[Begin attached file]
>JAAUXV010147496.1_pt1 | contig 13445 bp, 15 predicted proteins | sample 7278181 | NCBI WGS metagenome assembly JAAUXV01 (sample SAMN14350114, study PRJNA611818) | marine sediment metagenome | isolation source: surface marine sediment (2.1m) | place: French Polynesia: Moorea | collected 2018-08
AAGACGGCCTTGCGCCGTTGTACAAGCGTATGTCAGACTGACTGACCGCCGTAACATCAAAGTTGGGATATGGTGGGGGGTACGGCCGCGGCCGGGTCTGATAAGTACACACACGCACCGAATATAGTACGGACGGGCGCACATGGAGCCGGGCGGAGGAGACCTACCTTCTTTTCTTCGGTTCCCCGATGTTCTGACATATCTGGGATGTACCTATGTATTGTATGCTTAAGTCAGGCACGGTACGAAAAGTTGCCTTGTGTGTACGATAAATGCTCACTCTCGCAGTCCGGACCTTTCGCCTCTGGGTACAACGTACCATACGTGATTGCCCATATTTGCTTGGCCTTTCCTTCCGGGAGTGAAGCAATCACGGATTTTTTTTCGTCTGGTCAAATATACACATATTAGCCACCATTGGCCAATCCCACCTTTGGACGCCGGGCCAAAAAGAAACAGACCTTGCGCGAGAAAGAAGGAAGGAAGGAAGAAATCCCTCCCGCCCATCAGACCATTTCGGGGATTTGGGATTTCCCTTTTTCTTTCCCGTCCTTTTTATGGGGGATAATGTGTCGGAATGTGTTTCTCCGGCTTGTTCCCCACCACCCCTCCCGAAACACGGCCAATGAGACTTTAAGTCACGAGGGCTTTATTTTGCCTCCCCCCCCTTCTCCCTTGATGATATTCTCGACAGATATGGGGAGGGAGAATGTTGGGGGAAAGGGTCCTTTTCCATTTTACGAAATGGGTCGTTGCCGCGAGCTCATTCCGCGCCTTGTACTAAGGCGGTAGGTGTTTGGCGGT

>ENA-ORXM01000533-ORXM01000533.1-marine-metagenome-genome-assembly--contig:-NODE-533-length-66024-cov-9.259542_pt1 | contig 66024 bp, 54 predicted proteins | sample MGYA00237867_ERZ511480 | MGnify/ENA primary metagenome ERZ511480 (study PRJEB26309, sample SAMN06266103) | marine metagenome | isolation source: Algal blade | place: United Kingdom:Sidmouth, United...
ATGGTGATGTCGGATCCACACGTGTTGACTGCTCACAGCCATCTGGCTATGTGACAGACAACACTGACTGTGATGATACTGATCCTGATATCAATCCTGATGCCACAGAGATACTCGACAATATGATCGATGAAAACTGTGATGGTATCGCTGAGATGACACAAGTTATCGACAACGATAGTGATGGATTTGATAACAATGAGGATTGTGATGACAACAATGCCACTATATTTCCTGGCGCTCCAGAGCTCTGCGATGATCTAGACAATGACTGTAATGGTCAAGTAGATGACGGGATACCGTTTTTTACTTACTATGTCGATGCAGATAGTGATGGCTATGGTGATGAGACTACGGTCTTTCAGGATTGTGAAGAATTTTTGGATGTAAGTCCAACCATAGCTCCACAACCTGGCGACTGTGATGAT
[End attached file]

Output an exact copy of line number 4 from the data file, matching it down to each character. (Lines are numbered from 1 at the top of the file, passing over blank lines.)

ATGGTGATGTCGGATCCACACGTGTTGACTGCTCACAGCCATCTGGCTATGTGACAGACAACACTGACTGTGATGATACTGATCCTGATATCAATCCTGATGCCACAGAGATACTCGACAATATGATCGATGAAAACTGTGATGGTATCGCTGAGATGACACAAGTTATCGACAACGATAGTGATGGATTTGATAACAATGAGGATTGTGATGACAACAATGCCACTATATTTCCTGGCGCTCCAGAGCTCTGCGATGATCTAGACAATGACTGTAATGGTCAAGTAGATGACGGGATACCGTTTTTTACTTACTATGTCGATGCAGATAGTGATGGCTATGGTGATGAGACTACGGTCTTTCAGGATTGTGAAGAATTTTTGGATGTAAGTCCAACCATAGCTCCACAACCTGGCGACTGTGATGAT